There are advantages for both sides, depending on which direction the arbitration issue goes.

An arbitrator will be appointed and essentially plays the role of the judge and jury and minds the ground rules for evidence, witnesses and the like. Arbitrators are typically former attorneys or judges.

For LeClair, going to arbitration will allow the case to play out behind closed doors, as arbitration proceedings are confidential. That would keep any more of the firm’s dirty laundry from being aired through public court documents and in a potential full jury trial.

Arbitration also severely limits either side’s ability to appeal, meaning a case can’t get dragged on in an endless and often expensive appeals process.

For Craddock, her attorney Harris Butler said the advantage of avoiding arbitration is to have the discrimination case heard by a jury.

The next step will depend on the court’s decision. A separate jury for arbitration would decide whether the shareholder agreement should stand. If the jury comes back and says there’s an agreement, it will go to arbitration. If not, the lawsuit will continue.

U.S. District Court Judge Robert Payne will next decide whether such a jury trial is warranted or whether he can decide the arbitration issue on his own.

Bruce Matson, LeClairRyan’s chief legal officer, said the firm had no comment. It previously said the lawsuit is groundless and that it stands behind the opportunities afforded to women within the firm.

Butler, Craddock’s attorney, has his eye on the arbitration jury trial.

“We’re looking forward to having a jury decide the issue,” Butler said. “Our position is there never was (an agreement), and we’re looking forward having a jury bear that out.”

LeClairRyan recently moved its office into the SunTrust Center. Photo by Katie Demeria.

LeClairRyan recently moved its office into the SunTrust Center. Photo by Katie Demeria.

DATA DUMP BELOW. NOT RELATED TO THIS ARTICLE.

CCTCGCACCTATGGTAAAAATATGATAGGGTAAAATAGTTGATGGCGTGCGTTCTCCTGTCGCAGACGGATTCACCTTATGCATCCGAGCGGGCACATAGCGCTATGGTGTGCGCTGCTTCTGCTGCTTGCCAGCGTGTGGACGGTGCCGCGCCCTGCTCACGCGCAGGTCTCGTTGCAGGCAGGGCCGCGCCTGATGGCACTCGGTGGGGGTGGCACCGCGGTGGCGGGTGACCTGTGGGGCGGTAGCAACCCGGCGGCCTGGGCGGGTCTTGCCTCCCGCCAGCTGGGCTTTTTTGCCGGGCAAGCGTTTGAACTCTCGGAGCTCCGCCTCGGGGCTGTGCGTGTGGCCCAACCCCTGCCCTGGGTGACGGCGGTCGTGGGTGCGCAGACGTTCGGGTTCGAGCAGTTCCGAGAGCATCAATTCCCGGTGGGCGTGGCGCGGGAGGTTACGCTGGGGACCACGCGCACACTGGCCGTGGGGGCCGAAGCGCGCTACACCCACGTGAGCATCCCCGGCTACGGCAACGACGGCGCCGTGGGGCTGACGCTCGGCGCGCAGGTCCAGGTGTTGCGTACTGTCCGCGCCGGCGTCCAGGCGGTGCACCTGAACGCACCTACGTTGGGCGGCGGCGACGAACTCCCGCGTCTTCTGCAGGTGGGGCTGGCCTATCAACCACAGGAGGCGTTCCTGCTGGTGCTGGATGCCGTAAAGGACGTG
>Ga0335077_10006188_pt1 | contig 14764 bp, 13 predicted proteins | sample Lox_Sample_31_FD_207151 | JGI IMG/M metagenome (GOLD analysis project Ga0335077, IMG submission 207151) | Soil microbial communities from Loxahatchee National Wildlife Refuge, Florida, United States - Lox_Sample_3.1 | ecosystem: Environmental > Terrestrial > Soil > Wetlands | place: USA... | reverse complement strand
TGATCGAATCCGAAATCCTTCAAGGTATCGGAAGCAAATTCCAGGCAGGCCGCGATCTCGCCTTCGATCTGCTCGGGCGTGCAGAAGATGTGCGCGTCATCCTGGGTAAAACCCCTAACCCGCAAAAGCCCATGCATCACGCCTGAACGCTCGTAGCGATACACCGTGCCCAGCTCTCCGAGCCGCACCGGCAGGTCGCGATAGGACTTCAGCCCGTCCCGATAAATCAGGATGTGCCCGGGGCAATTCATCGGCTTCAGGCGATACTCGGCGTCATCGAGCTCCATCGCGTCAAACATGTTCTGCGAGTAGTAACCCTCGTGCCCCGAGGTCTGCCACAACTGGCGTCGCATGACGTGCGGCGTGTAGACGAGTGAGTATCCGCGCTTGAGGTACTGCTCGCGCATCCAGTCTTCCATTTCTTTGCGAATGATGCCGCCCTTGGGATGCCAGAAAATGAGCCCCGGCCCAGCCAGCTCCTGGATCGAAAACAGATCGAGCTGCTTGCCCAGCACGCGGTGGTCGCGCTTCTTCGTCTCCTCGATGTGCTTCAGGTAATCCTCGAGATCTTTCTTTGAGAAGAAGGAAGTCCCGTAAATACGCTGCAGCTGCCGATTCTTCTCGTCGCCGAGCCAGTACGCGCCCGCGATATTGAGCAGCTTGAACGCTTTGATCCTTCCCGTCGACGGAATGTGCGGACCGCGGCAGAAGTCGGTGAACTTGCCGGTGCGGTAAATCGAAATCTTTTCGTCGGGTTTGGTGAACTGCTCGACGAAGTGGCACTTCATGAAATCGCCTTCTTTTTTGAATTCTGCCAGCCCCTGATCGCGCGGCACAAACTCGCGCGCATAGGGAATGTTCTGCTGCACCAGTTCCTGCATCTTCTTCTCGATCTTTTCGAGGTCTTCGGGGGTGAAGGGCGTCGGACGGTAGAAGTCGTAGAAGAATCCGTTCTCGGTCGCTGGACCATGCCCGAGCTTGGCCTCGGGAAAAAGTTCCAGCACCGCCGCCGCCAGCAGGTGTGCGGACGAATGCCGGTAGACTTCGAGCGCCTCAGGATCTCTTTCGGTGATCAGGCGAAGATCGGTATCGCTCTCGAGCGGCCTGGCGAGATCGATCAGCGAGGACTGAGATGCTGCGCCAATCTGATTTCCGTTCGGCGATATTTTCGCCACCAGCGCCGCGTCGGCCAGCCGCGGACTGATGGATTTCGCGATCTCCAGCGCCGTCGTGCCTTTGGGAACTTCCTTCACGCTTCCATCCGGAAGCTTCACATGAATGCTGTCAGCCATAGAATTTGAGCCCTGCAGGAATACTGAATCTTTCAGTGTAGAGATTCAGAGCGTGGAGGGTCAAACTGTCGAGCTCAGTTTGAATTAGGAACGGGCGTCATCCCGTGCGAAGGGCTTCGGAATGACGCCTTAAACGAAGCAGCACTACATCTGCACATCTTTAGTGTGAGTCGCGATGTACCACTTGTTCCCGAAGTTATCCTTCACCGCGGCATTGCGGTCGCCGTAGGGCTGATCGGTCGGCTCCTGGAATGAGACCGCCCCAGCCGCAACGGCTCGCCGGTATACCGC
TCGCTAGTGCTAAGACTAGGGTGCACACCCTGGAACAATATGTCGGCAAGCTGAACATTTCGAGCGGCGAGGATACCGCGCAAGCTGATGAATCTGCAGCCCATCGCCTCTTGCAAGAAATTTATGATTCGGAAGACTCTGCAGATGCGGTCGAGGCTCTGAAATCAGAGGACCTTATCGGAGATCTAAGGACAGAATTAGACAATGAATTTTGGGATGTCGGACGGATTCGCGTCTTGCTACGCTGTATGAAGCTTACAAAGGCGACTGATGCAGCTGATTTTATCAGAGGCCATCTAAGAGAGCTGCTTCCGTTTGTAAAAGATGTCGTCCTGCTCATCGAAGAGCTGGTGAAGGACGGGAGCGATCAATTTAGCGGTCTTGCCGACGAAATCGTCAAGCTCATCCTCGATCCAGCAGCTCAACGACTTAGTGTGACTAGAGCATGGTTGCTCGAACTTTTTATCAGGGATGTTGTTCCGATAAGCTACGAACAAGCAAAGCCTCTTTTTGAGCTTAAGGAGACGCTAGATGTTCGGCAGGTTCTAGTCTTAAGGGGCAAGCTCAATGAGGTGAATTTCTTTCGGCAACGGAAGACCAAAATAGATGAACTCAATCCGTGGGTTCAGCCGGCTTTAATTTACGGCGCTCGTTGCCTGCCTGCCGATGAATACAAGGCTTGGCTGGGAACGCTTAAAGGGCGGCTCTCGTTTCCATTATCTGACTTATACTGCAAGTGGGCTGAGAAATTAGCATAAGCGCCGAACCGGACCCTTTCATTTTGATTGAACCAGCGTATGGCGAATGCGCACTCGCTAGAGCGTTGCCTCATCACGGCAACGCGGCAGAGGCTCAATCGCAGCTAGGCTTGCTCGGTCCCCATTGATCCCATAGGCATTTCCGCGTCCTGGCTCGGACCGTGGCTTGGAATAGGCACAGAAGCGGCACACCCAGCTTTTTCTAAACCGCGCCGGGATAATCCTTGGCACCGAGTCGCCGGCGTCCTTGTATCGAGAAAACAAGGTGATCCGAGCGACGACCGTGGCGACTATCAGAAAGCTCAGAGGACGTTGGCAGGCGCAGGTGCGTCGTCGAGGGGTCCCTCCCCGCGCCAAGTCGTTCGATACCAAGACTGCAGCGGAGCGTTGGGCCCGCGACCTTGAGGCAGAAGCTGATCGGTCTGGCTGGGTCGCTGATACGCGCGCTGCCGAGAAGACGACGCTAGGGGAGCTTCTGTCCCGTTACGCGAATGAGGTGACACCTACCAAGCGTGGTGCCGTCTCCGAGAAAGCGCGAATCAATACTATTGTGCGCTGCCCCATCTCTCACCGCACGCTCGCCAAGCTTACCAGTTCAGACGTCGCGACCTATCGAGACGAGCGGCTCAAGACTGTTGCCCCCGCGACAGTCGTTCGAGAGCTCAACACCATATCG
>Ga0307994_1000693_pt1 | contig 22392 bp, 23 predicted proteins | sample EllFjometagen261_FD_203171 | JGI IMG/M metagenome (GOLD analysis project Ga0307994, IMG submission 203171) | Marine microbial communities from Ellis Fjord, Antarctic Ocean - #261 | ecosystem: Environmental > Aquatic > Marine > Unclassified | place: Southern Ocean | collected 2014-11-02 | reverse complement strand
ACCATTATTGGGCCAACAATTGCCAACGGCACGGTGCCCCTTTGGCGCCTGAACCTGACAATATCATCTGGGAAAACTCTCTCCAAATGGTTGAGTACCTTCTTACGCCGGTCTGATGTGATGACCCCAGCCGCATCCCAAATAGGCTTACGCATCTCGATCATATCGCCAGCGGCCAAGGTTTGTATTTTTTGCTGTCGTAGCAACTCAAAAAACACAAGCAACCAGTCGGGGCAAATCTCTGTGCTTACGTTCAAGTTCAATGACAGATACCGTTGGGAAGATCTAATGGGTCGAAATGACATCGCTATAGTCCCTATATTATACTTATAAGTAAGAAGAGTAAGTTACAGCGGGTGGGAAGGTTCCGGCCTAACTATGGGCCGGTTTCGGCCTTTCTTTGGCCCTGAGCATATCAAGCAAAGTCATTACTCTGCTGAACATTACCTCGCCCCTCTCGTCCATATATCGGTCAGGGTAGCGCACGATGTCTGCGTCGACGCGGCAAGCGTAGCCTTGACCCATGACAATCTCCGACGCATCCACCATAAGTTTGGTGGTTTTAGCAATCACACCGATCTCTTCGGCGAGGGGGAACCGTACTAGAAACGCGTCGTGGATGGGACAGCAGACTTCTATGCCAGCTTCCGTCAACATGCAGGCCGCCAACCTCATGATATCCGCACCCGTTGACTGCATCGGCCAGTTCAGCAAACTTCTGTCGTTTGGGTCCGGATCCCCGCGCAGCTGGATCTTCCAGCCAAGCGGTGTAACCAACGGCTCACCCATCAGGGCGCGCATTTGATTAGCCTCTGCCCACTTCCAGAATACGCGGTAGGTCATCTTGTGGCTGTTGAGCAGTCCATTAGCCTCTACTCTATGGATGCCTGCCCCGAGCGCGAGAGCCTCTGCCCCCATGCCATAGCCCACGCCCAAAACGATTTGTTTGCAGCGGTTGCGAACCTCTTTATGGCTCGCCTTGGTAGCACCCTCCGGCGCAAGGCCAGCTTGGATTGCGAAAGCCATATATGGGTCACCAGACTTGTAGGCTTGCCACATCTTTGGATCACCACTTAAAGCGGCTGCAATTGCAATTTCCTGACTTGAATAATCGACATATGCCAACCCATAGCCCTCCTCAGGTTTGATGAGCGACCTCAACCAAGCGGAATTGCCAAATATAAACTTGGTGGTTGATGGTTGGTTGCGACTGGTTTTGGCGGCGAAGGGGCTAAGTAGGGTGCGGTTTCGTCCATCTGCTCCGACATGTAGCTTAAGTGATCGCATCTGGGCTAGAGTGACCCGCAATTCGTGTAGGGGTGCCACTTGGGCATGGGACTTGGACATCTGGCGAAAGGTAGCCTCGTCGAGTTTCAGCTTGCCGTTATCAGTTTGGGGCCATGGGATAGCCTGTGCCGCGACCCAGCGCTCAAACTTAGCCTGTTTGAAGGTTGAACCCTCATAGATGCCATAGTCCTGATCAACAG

What started as a gender discrimination case between one of Richmond’s biggest law firms and one of its former attorneys has become a battle over arbitration.

LeClairRyan and former shareholder attorney Michele Burke Craddock are deadlocked in an argument over whether Craddock’s lawsuit, which alleges she was discriminated against during her time at the firm for being a woman, should be tossed out of court and decided by an arbitrator.

The stalemate may lead to a sort of mini-trial within the larger lawsuit, in which a separate jury will be called solely to decide whether arbitration is warranted.

The crux of the argument over arbitration is a shareholder agreement that was issued to Craddock when she became shareholder of LeClairRyan. The agreement included a clause calling for any disputes between Craddock and the firm to be handled through arbitration.

Despite having become a shareholder in 2013, Craddock claims she never actually signed the document. Her court filings against arbitration claim that she disagreed with certain provisions of the agreement, particularly the arbitration clause, and therefore refused to sign it as it was.

Because of that lack of signature, Craddock’s camp argues that the matter should stay out of arbitration. Her attorney filed a motion last week asking for a separate jury trial to decide the arbitration issue.

While LeClairRyan doesn’t dispute that Craddock never signed the document, the firm argues that she nevertheless became a shareholder, enjoyed the benefits of being a shareholder, represented herself publicly as a shareholder and should therefore be subject to the shareholder agreement – signed or not.